In effect, the under staffing creates an over-functioning org and limits the product manager’s accountability to ensure their products and projects are operating effectively. 

With an appropriate mix of Junior Product, there is the capacity for note-taking, status reporting, follow up, and general activities within the team. When those needs on projects are low, they can flex to play other roles on the product team. As an added benefit, these activities are also learning activities for building a better product and becoming a better product manager.

There should be room in the Product Manager title and band to cover the first 5-7 years of experience. Your most impactful Product Managers should be raising the bar and outperforming the lower performing quartile of the Senior Product Manager band

Hiring Senior Product Managers. 

Senior Product Manager – Staff Product Manager.

At scale, around 30% of the team should be senior.

Promoted from within the team or hired from the industry with 8+ years of relevant product experience.

We are looking for product managers who can advance the product team’s culture, processes, product area expertise, or technical capability.

Senior Product Management talent is in high demand and tough to recruit. Get the most of the talent you do bring in by ensuring you have or plan to have a junior base of skill who can learn from and institutionalize this knowledge.

Hire each external Senior Product Manager either for their capability, willingness, and eagerness to learn a new culture or their experience working with great product teams. Be upfront in the interview process regarding whether you’re expecting them to learn your product team culture or redefine it.

By the Senior Product Manager level, product managers should have reasonably strong technical acumen. However, you should continue to hire for strength to gain for the team. Every Senior Product Manager needs to be a good coach.

Whether it is their experience with new technology, scale, industry experience, or a unique superpower, add individuals who diversify your skills available to you on your product team. Avoid hiring for a prototypical Senior Product Manager, as your goal is to build a strong product team that requires a mix of experiences, not a cookie-cutter background.

Senior Product Managers need significant areas of ownership, or they will unintentionally become destructively productive. For example, Senior PMs without appropriate scope regularly create new work in areas that are not current priorities in search of new areas of ownership and to maintain being ‘productive’. However, this creates cascading work for the organization to support, review, or resource–silently pulling resources away from priorities.

Similarly, Senior Product Managers should have formal or informal mentees. Mentoring others plays a critical role in developing Senior Product Managers and growing your management bench.

Hiring Managers of Product. 

Lead Product Manager, Manager of Product Manager, Director of Product Management.

At scale, 20% or less of the team should have managerial responsibilities.

Promoted from within the team or 8+ years of relevant product management experience. Hire for strengths towards scaling systems of product management versus strengths in management-specific features or product areas.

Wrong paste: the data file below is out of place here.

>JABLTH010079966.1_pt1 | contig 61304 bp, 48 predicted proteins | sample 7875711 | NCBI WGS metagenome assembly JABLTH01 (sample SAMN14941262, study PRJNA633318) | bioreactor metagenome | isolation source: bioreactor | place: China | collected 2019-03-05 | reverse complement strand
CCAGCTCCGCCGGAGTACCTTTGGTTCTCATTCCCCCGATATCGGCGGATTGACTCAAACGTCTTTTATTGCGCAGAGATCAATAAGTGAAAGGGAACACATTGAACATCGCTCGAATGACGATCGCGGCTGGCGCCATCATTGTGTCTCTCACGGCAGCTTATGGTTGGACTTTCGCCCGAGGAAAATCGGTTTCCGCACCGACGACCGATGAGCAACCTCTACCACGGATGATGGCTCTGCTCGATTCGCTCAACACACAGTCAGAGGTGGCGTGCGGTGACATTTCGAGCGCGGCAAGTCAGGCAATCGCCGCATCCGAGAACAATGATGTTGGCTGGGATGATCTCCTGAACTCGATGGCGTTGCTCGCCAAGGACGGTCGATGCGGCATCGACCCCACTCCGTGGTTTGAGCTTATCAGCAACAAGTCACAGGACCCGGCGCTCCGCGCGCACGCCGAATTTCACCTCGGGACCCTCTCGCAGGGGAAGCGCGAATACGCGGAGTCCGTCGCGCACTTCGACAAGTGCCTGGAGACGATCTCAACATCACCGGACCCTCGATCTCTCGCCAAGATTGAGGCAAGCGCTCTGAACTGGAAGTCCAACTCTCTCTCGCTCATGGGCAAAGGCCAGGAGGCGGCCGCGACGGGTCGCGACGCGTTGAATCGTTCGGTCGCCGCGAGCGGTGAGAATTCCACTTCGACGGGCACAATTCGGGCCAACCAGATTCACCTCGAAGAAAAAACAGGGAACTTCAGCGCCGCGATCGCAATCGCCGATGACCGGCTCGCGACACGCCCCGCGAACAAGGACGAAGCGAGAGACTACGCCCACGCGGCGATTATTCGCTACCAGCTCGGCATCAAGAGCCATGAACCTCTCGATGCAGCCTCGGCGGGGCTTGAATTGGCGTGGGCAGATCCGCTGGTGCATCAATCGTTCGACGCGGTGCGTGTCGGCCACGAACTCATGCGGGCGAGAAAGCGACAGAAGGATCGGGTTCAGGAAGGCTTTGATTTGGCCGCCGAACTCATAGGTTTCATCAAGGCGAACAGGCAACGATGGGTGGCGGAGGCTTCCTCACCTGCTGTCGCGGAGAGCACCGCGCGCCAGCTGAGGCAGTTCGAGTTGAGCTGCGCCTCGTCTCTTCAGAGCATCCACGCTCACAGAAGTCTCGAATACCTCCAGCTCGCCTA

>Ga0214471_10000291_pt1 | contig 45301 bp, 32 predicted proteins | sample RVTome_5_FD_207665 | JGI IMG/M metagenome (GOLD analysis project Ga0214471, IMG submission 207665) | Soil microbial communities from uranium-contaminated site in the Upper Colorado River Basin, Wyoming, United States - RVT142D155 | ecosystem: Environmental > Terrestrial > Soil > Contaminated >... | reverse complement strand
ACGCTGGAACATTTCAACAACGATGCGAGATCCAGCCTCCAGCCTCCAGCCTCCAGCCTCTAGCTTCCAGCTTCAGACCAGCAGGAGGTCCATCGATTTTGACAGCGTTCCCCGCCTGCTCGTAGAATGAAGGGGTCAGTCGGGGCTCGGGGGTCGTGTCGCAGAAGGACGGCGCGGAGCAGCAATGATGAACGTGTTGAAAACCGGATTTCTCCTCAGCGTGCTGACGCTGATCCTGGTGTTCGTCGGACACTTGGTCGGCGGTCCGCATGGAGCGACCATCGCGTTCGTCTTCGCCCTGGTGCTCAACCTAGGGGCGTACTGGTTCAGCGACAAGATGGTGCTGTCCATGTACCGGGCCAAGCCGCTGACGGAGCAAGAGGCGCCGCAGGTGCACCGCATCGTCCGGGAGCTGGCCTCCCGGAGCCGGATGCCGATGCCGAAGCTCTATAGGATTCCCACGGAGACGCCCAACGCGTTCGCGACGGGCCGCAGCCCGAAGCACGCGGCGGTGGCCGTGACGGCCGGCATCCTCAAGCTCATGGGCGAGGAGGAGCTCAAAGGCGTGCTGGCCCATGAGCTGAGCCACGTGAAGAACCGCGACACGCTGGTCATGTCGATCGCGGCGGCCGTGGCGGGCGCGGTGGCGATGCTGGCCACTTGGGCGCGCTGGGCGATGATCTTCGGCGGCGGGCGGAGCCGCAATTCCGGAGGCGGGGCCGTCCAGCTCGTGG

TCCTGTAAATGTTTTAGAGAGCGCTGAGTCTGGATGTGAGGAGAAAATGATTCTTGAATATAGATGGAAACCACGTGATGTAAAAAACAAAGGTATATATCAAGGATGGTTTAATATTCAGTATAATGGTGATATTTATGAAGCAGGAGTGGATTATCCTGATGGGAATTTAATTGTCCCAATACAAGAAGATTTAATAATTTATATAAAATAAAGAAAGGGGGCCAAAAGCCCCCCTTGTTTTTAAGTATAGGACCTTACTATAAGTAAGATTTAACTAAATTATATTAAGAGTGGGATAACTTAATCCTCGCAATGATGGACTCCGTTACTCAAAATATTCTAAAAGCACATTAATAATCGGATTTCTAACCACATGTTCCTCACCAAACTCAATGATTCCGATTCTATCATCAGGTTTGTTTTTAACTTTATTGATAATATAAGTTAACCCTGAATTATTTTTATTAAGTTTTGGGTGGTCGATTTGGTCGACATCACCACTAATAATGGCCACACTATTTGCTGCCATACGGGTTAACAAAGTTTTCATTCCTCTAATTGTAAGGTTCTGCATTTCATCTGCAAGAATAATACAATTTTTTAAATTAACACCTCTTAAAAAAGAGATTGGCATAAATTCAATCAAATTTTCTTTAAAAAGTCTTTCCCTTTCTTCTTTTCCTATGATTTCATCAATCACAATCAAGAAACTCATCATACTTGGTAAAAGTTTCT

For lower managerial levels, consider candidates without previous management experience. This consideration opens you up to a stronger talent pool, as you will be able to arbitrage hire great talent that has not yet had an opportunity to move into management. Every great manager was once an individual contributor. 

You should have no more manager of products than you have significant product areas. Managers of Product Management are not merely people managers; they need to be experienced product managers willing and capable of advancing and growing the team in writing and defining product strategy, leading product reviews, and improving product development execution.

At scale, fill about 70% of manager roles through internal promotions. Before you reach this level, you must first build, and retain, a diverse bench of talent from various backgrounds. Before your team has reached scale, you can get away with as few as 40% of your management team hired through internal promotions. Any less than 40% and the risk that the “host rejects the organ” increases substantially. Promoting from within, even for interim roles, will help in the cultural translation and buy-in needed to transition to a new agenda.

Generally speaking, this applies to individual contributors as well. As you build your product team, ensure no fewer than 40% of the team is considered internal/homegrown. Start with college hires. They are naturally viewed as internal, but you can also grow your internal talent by semi-regularly transfer talented individuals from within the company. These individuals help broaden the team’s perspective, strengthen relationships, and are social capital to borrow against for the team. Insist on resetting levels when this occurs. Senior Product Managers need product management experience.

Who is perceived as internal and external can change with time. For example, when I joined Nordstrom in 2015, I was viewed as a Microsoftee. When I left in 2019, I was considered a Nordie. I invested significantly in learning, acclimating, and respecting its culture instead of exclusively importing talent and principles from external to the company.

While you should aim for Managers of Product to directly oversee their team’s areas of responsibility, this is not necessary. Establish that individuals will lead and contribute initiatives that span manager boundaries and that we’re not going to reorg to change product assignments. Everyone should view themselves as members of the global product (ex. Facebook Marketplace) and not their specific function or product area (Facebook Marketplace Billing).

Managers of Product should have technical fluency for their product area and bring a unique skill or perspective to augment the team’s viewpoint. Finally, hire for managers who are excellent coaches and have a team-oriented disposition.